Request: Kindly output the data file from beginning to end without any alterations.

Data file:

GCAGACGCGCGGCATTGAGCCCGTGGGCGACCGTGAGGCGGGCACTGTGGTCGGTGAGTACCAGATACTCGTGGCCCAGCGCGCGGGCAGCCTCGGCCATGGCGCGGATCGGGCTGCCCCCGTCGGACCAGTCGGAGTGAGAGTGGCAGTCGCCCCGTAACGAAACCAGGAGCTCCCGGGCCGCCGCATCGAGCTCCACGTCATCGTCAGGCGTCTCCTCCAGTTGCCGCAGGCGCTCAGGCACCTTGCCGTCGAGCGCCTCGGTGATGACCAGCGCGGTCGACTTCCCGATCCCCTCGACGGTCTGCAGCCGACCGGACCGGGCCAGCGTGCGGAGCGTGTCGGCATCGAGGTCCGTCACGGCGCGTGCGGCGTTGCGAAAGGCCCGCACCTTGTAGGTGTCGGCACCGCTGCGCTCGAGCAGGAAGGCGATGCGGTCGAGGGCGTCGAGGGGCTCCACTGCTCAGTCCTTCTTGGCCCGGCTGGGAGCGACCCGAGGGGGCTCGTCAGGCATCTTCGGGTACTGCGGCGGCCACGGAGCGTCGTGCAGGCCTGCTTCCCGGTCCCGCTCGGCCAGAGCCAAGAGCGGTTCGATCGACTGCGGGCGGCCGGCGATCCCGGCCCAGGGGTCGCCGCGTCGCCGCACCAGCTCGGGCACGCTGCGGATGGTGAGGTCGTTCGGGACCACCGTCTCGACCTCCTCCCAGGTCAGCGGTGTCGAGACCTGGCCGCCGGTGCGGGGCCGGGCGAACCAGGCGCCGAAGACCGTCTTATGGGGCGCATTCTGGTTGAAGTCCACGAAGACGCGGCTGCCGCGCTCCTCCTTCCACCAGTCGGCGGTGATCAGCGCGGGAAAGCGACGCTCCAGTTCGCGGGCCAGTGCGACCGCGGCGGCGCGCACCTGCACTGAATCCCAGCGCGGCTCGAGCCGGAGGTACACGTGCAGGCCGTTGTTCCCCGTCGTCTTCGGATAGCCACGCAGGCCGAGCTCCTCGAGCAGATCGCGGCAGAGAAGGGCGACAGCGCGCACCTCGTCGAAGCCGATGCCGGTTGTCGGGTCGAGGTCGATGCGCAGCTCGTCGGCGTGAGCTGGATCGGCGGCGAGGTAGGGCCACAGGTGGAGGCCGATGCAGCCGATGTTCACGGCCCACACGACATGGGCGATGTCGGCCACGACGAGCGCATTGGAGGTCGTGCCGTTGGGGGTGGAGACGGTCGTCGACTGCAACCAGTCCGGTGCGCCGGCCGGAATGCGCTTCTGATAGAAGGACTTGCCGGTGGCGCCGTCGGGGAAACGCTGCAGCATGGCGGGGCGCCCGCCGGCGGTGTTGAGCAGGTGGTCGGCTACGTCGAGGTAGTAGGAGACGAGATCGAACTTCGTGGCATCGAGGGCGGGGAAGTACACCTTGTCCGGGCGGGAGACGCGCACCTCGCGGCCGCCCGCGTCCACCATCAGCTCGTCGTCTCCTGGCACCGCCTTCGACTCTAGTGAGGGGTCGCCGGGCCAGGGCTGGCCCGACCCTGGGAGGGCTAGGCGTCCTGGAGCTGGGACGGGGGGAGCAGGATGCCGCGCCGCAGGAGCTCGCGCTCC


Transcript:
GCAGACGCGCGGCATTGAGCCCGTGGGCGACCGTGAGGCGGGCACTGTGGTCGGTGAGTACCAGATACTCGTGGCCCAGCGCGCGGGCAGCCTCGGCCATGGCGCGGATCGGGCTGCCCCCGTCGGACCAGTCGGAGTGAGAGTGGCAGTCGCCCCGTAACGAAACCAGGAGCTCCCGGGCCGCCGCATCGAGCTCCACGTCATCGTCAGGCGTCTCCTCCAGTTGCCGCAGGCGCTCAGGCACCTTGCCGTCGAGCGCCTCGGTGATGACCAGCGCGGTCGACTTCCCGATCCCCTCGACGGTCTGCAGCCGACCGGACCGGGCCAGCGTGCGGAGCGTGTCGGCATCGAGGTCCGTCACGGCGCGTGCGGCGTTGCGAAAGGCCCGCACCTTGTAGGTGTCGGCACCGCTGCGCTCGAGCAGGAAGGCGATGCGGTCGAGGGCGTCGAGGGGCTCCACTGCTCAGTCCTTCTTGGCCCGGCTGGGAGCGACCCGAGGGGGCTCGTCAGGCATCTTCGGGTACTGCGGCGGCCACGGAGCGTCGTGCAGGCCTGCTTCCCGGTCCCGCTCGGCCAGAGCCAAGAGCGGTTCGATCGACTGCGGGCGGCCGGCGATCCCGGCCCAGGGGTCGCCGCGTCGCCGCACCAGCTCGGGCACGCTGCGGATGGTGAGGTCGTTCGGGACCACCGTCTCGACCTCCTCCCAGGTCAGCGGTGTCGAGACCTGGCCGCCGGTGCGGGGCCGGGCGAACCAGGCGCCGAAGACCGTCTTATGGGGCGCATTCTGGTTGAAGTCCACGAAGACGCGGCTGCCGCGCTCCTCCTTCCACCAGTCGGCGGTGATCAGCGCGGGAAAGCGACGCTCCAGTTCGCGGGCCAGTGCGACCGCGGCGGCGCGCACCTGCACTGAATCCCAGCGCGGCTCGAGCCGGAGGTACACGTGCAGGCCGTTGTTCCCCGTCGTCTTCGGATAGCCACGCAGGCCGAGCTCCTCGAGCAGATCGCGGCAGAGAAGGGCGACAGCGCGCACCTCGTCGAAGCCGATGCCGGTTGTCGGGTCGAGGTCGATGCGCAGCTCGTCGGCGTGAGCTGGATCGGCGGCGAGGTAGGGCCACAGGTGGAGGCCGATGCAGCCGATGTTCACGGCCCACACGACATGGGCGATGTCGGCCACGACGAGCGCATTGGAGGTCGTGCCGTTGGGGGTGGAGACGGTCGTCGACTGCAACCAGTCCGGTGCGCCGGCCGGAATGCGCTTCTGATAGAAGGACTTGCCGGTGGCGCCGTCGGGGAAACGCTGCAGCATGGCGGGGCGCCCGCCGGCGGTGTTGAGCAGGTGGTCGGCTACGTCGAGGTAGTAGGAGACGAGATCGAACTTCGTGGCATCGAGGGCGGGGAAGTACACCTTGTCCGGGCGGGAGACGCGCACCTCGCGGCCGCCCGCGTCCACCATCAGCTCGTCGTCTCCTGGCACCGCCTTCGACTCTAGTGAGGGGTCGCCGGGCCAGGGCTGGCCCGACCCTGGGAGGGCTAGGCGTCCTGGAGCTGGGACGGGGGGAGCAGGATGCCGCGCCGCAGGAGCTCGCGCTCC